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National Post Restaurant Review Dec 4 2010 Niagara St. Cafe

‘Tis the season to eat fresh truffles. I hail a passing pig, the non-pareil truffle hunter, to hunt them down. She sniffs the air, gives a grunt and trots straightaway to the Niagara Street Cafe, Anton Potvin’s festive little boite in the rising condo corridor along King St. W. The truffle’s release of pheromones is that powerful! Sure enough, I find both white and black truffles for the asking. Just jetted in from Croatia. They’re billed as Wanda’s Truffles after the supplier, Wanda Srdoc whose family made a major truffle strike in the Motovun oak forests which is to Croatian truffles what Saudi Arabia’s Ghawar oil field is to oil. Motovun’s truffles are so good that the Croatia is now a leading exporter to North America. Truffles of course are now being farm-grown as well – New Zealand and North Carolina are among the leaders. Eco-eaters may grumble over the hefty carbon print left by the little truffle. Go ask Ontario farmers why we don’t have fresh’n’local truffles. B.C. has begun with Duckett Truffieres , but their truffles haven’t yet made their way to Ontario. Of course that will be a hefty carbon print too.

Chef Nick Liu is now bringing out the truffles for our inspection. They look like a couple of smallish moon rocks. One step for mankind, a giant step for the gourmand. The white one is pockmarked, the larger black one has a bubbly black skin.

OMG, a pound of these negligible fungi cost the earth – an aphrodisiacally high price tag. Retail – twelve bucks a gram or $5376 a pound. I have ideal companions for this treat. Nigel and Diane are chalking up their first wedding anniversary. May the good times continue to roll.

They rate the NSC romantic. Soft lights, soft music, friendly service, comfortable banquette. So far no cell phone activation. Nobody’s reading the Giller winner The Sentimentalists on Kobo. A live person place, a sophisticated take on a neighbourhood restaurant. Dusted with glamour too. It has the reputation for entertaining major wine imbibers who bring their own great vintages to match a meal. Us chickens do ok too. Potvin has a discerning wine list, starting with a a crisp and affordable white house wine, Domaine de Sancet, Cotes de Gascogne, $8 a glass.

We sniff the air. Something’s coming, something good. Little bowls of fresh, hand-cut pappardelle with pecorino cheese arrive, spotted with truffle scrapings – don’t waste a spoor now. The black truffles are $15, the white, $19. The white gets a higher gastronomic rating says Connoissieur Potvin. He declares that at first he liked the black better but now he’s in thrall to the white – it tastes of gasoline, high octane, intoxicating. Say, perhaps he’d like to become a food writer. Chef Liu is even more ecstatic “The white truffle’s flavour gives me the feeling of being in love.”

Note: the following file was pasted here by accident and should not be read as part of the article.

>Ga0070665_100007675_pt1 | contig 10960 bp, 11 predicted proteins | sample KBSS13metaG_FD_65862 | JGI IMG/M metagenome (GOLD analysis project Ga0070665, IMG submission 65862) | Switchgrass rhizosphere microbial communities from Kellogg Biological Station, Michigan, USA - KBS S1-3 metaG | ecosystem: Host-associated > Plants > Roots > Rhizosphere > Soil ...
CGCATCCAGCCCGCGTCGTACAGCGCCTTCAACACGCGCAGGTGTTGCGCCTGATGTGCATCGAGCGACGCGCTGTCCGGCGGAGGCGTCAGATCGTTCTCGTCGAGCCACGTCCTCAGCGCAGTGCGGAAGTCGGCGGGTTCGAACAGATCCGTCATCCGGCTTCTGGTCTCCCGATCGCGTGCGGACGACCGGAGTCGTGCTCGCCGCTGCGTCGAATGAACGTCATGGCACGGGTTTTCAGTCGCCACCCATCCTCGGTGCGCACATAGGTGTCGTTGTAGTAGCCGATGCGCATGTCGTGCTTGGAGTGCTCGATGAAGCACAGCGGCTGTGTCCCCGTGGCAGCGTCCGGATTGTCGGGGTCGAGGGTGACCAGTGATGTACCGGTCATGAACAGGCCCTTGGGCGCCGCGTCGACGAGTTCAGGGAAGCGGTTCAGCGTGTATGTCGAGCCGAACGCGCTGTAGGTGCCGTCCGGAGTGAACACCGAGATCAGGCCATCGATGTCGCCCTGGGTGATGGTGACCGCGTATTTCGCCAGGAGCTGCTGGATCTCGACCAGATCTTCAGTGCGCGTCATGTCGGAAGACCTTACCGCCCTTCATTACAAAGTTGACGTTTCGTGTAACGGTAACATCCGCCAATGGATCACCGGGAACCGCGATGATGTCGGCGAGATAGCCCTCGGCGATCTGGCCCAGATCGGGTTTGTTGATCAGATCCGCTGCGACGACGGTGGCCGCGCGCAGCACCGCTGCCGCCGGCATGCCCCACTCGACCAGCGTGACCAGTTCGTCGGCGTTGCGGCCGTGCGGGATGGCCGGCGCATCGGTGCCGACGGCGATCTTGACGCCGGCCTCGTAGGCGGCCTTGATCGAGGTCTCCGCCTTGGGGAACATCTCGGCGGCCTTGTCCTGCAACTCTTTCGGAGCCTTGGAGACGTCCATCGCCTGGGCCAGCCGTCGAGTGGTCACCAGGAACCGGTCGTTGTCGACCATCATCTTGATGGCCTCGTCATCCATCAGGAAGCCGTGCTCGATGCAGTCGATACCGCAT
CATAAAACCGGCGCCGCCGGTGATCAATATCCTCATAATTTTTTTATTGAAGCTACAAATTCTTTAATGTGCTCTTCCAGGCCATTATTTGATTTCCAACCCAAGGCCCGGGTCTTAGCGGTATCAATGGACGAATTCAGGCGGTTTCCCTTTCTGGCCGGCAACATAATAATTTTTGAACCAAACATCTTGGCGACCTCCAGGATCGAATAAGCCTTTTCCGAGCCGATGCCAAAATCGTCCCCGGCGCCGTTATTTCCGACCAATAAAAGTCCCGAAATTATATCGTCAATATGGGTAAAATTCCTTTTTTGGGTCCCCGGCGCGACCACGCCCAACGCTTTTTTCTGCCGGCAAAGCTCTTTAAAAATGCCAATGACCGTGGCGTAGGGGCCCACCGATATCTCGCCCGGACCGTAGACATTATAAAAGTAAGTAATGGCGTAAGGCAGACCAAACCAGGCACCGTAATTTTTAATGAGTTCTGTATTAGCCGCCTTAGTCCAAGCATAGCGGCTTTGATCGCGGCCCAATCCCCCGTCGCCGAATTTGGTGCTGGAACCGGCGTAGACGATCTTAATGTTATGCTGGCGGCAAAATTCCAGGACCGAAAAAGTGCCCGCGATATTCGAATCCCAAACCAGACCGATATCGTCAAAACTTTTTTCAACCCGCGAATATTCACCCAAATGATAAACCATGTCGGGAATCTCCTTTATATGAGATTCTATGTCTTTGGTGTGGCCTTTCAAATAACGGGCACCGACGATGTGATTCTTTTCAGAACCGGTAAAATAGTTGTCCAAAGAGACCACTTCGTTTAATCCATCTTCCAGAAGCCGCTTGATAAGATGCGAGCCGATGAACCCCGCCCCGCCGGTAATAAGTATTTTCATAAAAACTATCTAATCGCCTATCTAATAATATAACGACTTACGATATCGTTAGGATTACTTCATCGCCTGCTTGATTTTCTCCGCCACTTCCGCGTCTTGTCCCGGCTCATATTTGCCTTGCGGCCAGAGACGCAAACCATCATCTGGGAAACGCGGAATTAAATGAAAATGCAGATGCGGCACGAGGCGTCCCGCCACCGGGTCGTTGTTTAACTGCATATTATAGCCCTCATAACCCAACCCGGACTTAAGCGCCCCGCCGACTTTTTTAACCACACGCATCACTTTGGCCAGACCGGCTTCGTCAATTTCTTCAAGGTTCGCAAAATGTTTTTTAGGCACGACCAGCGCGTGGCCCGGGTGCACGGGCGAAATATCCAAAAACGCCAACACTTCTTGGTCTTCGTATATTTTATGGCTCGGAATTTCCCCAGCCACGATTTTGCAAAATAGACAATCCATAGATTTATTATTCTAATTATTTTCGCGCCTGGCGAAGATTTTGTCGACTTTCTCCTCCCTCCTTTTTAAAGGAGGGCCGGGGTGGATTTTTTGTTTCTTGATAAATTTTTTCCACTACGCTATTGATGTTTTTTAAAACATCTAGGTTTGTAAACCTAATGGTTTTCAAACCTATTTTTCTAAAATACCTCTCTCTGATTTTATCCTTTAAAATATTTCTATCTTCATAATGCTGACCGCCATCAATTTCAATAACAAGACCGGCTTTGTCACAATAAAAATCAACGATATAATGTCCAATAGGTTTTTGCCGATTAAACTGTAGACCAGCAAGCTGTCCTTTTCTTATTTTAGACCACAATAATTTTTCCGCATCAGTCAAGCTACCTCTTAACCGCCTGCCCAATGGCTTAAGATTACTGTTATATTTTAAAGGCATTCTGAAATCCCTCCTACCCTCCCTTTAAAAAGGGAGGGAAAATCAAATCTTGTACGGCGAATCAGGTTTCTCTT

To me, the truffle-imbued pasta is food from the crypt — as if retrieved from some musty tomb. It’s amazing just how far a few truffle scrapings are infecting the thick pasta ribbons. Greedily, we think, more please. We agree that we’d be willing to pay more for say, another half-gram of black or white. Not more pasta, just more truffle. Perhaps the menu should indicate a booster dish for Xtreme truffle hounds. .

We come down from our truffle high and consider Liu’s menu. Refreshing. Crispy confit frogs legs are juicy, like baby chicken and they come with a Toadstool! $13. It’s okay, not the red one with white spots. The accompanying sauce Gribiche, eggy, creamy, spiked with pickles is complemented with the peppery fresh watercress.

Ontario smelts! They must not be ignored. Fried, $12, they no longer smell of violets but the green curry mayo and a spicy thai dipping sauce makes up for that.

Diane picks the fish special. The fugitive-flavoured rainbow trout $25 has the requisite crisp skin. Nigel says the fried duck confit duck wings hit the spot, but why are they “parked on a strange Belgian waffle” — corn and duck bacon waffles – which makes the meat seem dry, despite maple jus and green slaw $25. A little pot of bronzed lemon curd and green tea cream chantilly ($9 each) make a sweet ending. .

** Niagara Street Cafe, 169 Niagara St. 416-703-4222 wheelchair access. Dinner for two plus tax: $115

One star: worth a detour. Two stars: Exceptional cooking and/or unique surroundings . Three Stars: The Package – signature cooking/style, atmosphere, service.